RI Voters Should Decide Fate of Proposed PawSox Stadium, Says Taxpayer Group
Thursday, September 14, 2017
"There is simply too much distrust of government right now for the public to accept what will be perceived as a backroom deal. If this stadium is to be publicly owned, then the people should have a direct say. This is not your typical corporate subsidy deal and has many subtleties. Proponents and opponents should have the chance to make their case to the public and let the chips fall where they may,” said Mike Stenhouse, CEO for the Center.
With hearings set to begin on the stadium, the Center says that an alternative path where Rhode Islanders have the question placed directly before them in a 2018 referendum, as is the process for most public bonds is the better approach.
RI Center on Eminent Domain
Regarding the related issue of eminent domain, the Center is urging state and local officials to avoid setting any precedents before it is clear the public supports the venture.
Further, the Center reiterates its position that the government seizure of private property should never occur for private economic development purposes. However, the fact that the proposed stadium would be publicly owned, presents an added consideration; but is yet another reason why the public should first make the call.
The Center continues to recommend that state eminent domain statutes be reformed to prohibit eminent domain for private uses, similar to the bill (S2409) submitted by Senator Mark Cote in 2016.
Related Slideshow: 7 Questions the PawSox Need to Answer in Hearings
Who is responsible for the environmental clean-up costs?
As GoLocal exclusively reported in May, the owners of the Apex site in Pawtucket and the previous owners are battling in Superior Court over indemnification provisions from more than $6.4 million in environmental clean-up costs tied to the land being eyed for the new PawSox Stadium.
The two parties include Andrew Gates of Apex Development Company who purchased the property for $24 million and a number of members of the prominent Fain family, who previously had ownership interest in the property.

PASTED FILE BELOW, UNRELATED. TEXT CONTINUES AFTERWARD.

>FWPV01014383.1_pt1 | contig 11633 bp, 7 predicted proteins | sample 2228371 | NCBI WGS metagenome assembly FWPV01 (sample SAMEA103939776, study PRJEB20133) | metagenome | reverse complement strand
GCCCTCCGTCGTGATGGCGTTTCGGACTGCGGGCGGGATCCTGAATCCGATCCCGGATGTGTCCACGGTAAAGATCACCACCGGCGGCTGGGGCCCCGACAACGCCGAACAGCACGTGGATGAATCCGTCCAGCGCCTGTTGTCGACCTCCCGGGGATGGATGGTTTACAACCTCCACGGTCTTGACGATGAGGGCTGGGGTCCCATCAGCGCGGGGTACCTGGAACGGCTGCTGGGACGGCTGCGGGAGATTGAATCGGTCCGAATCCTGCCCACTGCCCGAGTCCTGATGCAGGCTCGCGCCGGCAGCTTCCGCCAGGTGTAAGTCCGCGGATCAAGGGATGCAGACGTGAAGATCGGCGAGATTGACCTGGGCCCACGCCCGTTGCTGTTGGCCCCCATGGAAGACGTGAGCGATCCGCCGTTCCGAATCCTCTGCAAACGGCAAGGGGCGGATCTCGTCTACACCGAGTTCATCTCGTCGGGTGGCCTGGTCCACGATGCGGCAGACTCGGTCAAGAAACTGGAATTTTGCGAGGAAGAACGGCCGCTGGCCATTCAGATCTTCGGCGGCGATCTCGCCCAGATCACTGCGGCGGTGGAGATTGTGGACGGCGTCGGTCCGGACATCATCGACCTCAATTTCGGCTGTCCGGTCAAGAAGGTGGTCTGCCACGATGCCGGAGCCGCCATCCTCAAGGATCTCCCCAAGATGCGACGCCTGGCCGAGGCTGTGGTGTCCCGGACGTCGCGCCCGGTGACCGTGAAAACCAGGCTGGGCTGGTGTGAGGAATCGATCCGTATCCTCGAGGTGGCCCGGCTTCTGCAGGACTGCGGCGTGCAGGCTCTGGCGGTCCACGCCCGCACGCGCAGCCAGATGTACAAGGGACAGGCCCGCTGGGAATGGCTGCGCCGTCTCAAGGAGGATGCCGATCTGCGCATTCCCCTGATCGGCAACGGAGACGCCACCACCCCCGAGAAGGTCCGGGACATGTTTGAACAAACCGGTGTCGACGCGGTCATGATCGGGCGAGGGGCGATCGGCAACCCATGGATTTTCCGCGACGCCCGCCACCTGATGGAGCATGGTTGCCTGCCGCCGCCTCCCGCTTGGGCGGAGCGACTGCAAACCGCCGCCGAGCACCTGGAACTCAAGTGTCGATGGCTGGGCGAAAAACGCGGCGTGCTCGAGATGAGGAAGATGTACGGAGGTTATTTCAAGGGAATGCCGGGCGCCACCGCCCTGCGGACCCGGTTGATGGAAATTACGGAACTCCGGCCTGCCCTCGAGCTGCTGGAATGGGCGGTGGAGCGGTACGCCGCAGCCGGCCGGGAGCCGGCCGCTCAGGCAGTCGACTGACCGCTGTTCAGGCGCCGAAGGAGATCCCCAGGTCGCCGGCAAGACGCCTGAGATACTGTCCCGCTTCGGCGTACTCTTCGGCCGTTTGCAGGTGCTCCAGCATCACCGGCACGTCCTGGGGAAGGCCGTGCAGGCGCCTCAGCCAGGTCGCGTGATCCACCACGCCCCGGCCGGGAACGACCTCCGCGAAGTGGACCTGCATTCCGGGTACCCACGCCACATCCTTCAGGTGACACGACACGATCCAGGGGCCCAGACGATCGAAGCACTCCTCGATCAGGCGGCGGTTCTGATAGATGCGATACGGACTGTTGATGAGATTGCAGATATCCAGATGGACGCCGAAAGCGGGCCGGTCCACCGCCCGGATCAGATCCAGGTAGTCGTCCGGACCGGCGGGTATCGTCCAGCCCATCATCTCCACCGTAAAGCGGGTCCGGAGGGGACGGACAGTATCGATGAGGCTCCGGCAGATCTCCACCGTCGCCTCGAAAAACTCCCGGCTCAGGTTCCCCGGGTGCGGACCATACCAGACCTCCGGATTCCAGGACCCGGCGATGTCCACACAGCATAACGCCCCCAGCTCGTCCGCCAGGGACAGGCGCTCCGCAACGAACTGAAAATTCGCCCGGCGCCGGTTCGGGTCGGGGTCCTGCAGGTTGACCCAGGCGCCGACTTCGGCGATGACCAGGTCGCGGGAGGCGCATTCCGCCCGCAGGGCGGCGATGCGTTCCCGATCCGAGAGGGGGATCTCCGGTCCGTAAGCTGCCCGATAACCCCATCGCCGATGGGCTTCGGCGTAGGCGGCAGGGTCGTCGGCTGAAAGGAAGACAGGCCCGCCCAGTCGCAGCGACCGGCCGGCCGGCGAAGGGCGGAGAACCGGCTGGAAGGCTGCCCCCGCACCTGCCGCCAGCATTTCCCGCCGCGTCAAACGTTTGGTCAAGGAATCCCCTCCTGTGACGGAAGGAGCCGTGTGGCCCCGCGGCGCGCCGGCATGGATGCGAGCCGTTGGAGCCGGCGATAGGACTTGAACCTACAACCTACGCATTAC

Gates’ entity purchased the property in December of 1998 according to city tax records and the property is now assessed at just under $4.3 million — a drop of nearly $20 million in value.
Who is on the hook for the public subsidy (and the entire Stadium cost)?
Critical to the proposal gaining approval by legislators and building public support is that financing costs are not backstopped by taxpayers. Presently, that is in question.
Seth Magaziner, RI's General Treasurer, has raised the red flag about the proposed legislation, “The debt study that we did, no surprise, the liabilities of the City of Pawtucket are pretty high. That being said, the legislation as introduced does suggest that there’s a state backstop.”
He made the comments in an interview with WPRI.
Why should a group of billionaires receive a public subsidy for their sports team?
The owners of the PawSox have a combined personal wealth that makes them among the most wealthy ownership groups in all of professional sports.
Their fortunes are linked to CVS, Providence Equity, Fleet Bank, TJX, and the Boston Red Sox. Unlike the previous owner, the late Ben Mondor, this group has refused to meet the public or speak to the media.
Can Pawtucket support the debt obligation?
While bond rating agency Moody's ranks Pawtucket's future outlook as stable. Moody's flags factors:
Large unfunded pension liability
High fixed costs (combined pension, OPEB costs and debt service)
Low wealth and income indicators
Weak tax base growth
They Have Political Support - Will Raimondo Flip Again?
Proponents, including the ownership group, must feel that Rhode Island is moving quicksand. Governor Gina Raimondo supported the Providence stadium plan until she didn't.
She supported the initial financing structure for the Pawtucket location, negotiated by her Secretary of Commerce Stefan Pryor, then flipped on that proposal and announced her opposition.
Now, she is supportive of the pending stadium deal. Is she willing to bet her re-election on it?
38 Studios, St. Joseph Pension Fund Bankruptcy, and Wrong Track RI
There may only be one Rhode Islander who loves RI's inability to properly review critical financial deals -- Attorney Max Wistow who sued to recover 38 Studios assets and now has been engaged to investigate the largest pension fund (St. Joseph Health Services) collapse -- just three years after the RI Attorney General Peter Kilmartin gave the sale of St. Joseph's assets the green light.
The 38 Studios deal under minded confidence and now the recent failure of St. Joseph's bankruptcy has only fueled the concern that RI cannot properly review financial deals.
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